Salt Lake City is perhaps best known for being a gateway to the “greatest snow on Earth” and the global headquarters of The Church of Jesus Christ of Latter-day Saints.
But some are surprised to learn Utah’s capital is also one of America’s queerest cities.
Even the group that works to attract tourists here knows Salt Lake City is not top of mind when it comes to LGBTQ inclusivity — or second or third place, for that matter, according to Visit Salt Lake.
“But almost any LGBTQ visitor who’s been here before, and nearly every LGBTQ local who calls the city home, will tell you, it’s an inclusive urban destination,” Visit Salt Lake states on its website, “with tons of super gay stuff going on.”
All that “gay stuff” landed midsize Salt Lake City on Advocate magazine’s 2016 list of “Ten Queerest Cities in America” — ranking even gayer that year than Los Angeles.
Here’s the catch: That ranking is about seven years old, and it relies on data about things like queer sports teams, movies and concerts. Salt Lake City also didn’t make the same list in 2017, the last time it was published.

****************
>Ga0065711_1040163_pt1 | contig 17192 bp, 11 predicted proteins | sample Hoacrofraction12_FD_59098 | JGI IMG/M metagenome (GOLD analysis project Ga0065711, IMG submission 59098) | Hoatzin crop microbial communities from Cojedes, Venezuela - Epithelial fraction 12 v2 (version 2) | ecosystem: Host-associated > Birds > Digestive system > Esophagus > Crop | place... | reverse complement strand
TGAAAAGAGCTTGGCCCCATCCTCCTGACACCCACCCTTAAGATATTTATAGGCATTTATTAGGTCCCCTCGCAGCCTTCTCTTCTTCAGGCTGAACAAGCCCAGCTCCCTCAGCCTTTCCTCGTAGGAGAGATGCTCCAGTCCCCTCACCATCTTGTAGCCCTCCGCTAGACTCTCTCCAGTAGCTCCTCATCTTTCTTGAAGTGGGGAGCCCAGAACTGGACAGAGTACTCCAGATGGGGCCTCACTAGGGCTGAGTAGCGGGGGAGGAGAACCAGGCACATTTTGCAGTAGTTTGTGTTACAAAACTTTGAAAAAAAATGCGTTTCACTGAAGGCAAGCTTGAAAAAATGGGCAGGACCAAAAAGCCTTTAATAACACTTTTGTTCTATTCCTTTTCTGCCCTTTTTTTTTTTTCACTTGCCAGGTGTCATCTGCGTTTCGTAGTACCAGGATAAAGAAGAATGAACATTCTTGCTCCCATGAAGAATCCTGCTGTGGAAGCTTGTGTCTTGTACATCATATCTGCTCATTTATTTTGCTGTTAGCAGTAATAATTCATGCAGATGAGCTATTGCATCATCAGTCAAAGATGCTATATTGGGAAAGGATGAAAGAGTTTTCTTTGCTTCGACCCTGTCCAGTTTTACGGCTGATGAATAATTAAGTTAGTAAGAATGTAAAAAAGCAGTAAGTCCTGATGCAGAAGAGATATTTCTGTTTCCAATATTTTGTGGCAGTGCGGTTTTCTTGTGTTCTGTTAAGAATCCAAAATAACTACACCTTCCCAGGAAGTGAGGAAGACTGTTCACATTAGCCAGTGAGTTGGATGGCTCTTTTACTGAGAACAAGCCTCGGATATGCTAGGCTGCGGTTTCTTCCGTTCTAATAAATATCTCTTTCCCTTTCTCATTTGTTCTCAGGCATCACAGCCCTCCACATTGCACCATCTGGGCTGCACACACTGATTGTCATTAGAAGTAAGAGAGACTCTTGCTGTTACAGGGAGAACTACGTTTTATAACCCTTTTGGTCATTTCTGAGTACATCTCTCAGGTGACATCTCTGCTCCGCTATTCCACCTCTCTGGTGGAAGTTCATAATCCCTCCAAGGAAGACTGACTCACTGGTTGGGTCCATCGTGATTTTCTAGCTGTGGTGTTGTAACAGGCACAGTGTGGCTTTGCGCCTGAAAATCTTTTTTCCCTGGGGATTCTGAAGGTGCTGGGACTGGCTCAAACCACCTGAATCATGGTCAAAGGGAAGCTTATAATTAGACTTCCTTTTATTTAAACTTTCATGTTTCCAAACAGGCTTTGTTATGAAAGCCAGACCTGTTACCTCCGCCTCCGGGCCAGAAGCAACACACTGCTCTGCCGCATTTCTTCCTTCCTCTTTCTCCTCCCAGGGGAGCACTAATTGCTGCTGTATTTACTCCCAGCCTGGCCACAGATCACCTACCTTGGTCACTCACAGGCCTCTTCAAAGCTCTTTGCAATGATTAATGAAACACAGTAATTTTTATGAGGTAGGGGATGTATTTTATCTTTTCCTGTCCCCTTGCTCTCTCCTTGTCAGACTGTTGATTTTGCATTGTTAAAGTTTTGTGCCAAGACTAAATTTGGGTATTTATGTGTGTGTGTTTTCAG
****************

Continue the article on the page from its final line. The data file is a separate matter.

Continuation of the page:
The Salt Lake Tribune revisited some of those Advocate metrics, considered a few more scientific ones, and spoke with community members to try to understand how the city shapes up today.
The verdict: Salt Lake City is still pretty queer and inclusive, but there’s room for improvement, especially at the state level.
City’s inclusivity, diversity ‘sometimes surprising to people’
Mayor Erin Mendenhall said Salt Lake City’s inclusivity and diversity “is sometimes surprising to people in other parts of the country.”
But if people are shocked to learn that it’s among the nation’s queerest cities, Mendenhall said it’s because they’re influenced by stereotypes. That’s perhaps why Utah’s capital city has consistently made headlines for being so queer.
In addition to Advocate’s 2016 ranking, a 2015 Gallup survey found Salt Lake City had the seventh-highest LGBT population in the U.S. Two years earlier, the Williams Institute at the UCLA School of Law said Salt Lake City had the nation’s highest percentage of same-sex parents.